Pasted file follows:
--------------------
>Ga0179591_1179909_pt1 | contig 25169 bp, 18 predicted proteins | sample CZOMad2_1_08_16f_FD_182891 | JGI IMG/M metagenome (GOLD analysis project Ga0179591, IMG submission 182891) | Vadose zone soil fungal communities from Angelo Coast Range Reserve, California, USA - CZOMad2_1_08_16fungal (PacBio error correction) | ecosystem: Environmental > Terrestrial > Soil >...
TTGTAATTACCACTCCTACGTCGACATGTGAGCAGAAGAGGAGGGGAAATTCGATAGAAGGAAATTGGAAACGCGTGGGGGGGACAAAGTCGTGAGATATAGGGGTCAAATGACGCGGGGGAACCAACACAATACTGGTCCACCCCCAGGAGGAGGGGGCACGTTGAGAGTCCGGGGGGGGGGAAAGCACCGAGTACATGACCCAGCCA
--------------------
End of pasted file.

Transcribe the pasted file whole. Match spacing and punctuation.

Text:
>Ga0179591_1179909_pt1 | contig 25169 bp, 18 predicted proteins | sample CZOMad2_1_08_16f_FD_182891 | JGI IMG/M metagenome (GOLD analysis project Ga0179591, IMG submission 182891) | Vadose zone soil fungal communities from Angelo Coast Range Reserve, California, USA - CZOMad2_1_08_16fungal (PacBio error correction) | ecosystem: Environmental > Terrestrial > Soil >...
TTGTAATTACCACTCCTACGTCGACATGTGAGCAGAAGAGGAGGGGAAATTCGATAGAAGGAAATTGGAAACGCGTGGGGGGGACAAAGTCGTGAGATATAGGGGTCAAATGACGCGGGGGAACCAACACAATACTGGTCCACCCCCAGGAGGAGGGGGCACGTTGAGAGTCCGGGGGGGGGGAAAGCACCGAGTACATGACCCAGCCA